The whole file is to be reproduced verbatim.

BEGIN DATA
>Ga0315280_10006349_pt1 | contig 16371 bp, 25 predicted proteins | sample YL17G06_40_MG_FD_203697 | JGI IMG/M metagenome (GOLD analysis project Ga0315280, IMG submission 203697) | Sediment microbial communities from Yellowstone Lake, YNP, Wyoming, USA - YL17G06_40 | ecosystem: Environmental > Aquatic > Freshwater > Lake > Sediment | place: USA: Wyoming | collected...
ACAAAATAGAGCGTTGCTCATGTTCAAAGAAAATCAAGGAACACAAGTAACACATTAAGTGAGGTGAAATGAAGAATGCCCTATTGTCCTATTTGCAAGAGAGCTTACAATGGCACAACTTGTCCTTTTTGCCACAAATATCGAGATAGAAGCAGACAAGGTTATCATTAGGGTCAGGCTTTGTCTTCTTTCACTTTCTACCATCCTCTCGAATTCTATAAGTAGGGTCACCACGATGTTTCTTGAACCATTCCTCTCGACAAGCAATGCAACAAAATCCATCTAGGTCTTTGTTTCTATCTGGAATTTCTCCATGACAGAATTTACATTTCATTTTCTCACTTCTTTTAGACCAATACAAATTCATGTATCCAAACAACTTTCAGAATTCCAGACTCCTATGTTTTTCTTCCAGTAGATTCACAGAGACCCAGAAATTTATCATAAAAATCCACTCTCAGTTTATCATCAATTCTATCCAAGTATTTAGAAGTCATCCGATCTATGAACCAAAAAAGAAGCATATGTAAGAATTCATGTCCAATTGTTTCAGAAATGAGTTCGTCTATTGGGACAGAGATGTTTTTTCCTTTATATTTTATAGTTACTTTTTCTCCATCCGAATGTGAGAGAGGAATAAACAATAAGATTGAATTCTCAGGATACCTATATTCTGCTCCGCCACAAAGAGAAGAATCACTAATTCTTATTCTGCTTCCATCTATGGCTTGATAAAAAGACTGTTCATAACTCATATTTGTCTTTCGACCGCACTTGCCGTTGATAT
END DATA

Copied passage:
>Ga0315280_10006349_pt1 | contig 16371 bp, 25 predicted proteins | sample YL17G06_40_MG_FD_203697 | JGI IMG/M metagenome (GOLD analysis project Ga0315280, IMG submission 203697) | Sediment microbial communities from Yellowstone Lake, YNP, Wyoming, USA - YL17G06_40 | ecosystem: Environmental > Aquatic > Freshwater > Lake > Sediment | place: USA: Wyoming | collected...
ACAAAATAGAGCGTTGCTCATGTTCAAAGAAAATCAAGGAACACAAGTAACACATTAAGTGAGGTGAAATGAAGAATGCCCTATTGTCCTATTTGCAAGAGAGCTTACAATGGCACAACTTGTCCTTTTTGCCACAAATATCGAGATAGAAGCAGACAAGGTTATCATTAGGGTCAGGCTTTGTCTTCTTTCACTTTCTACCATCCTCTCGAATTCTATAAGTAGGGTCACCACGATGTTTCTTGAACCATTCCTCTCGACAAGCAATGCAACAAAATCCATCTAGGTCTTTGTTTCTATCTGGAATTTCTCCATGACAGAATTTACATTTCATTTTCTCACTTCTTTTAGACCAATACAAATTCATGTATCCAAACAACTTTCAGAATTCCAGACTCCTATGTTTTTCTTCCAGTAGATTCACAGAGACCCAGAAATTTATCATAAAAATCCACTCTCAGTTTATCATCAATTCTATCCAAGTATTTAGAAGTCATCCGATCTATGAACCAAAAAAGAAGCATATGTAAGAATTCATGTCCAATTGTTTCAGAAATGAGTTCGTCTATTGGGACAGAGATGTTTTTTCCTTTATATTTTATAGTTACTTTTTCTCCATCCGAATGTGAGAGAGGAATAAACAATAAGATTGAATTCTCAGGATACCTATATTCTGCTCCGCCACAAAGAGAAGAATCACTAATTCTTATTCTGCTTCCATCTATGGCTTGATAAAAAGACTGTTCATAACTCATATTTGTCTTTCGACCGCACTTGCCGTTGATAT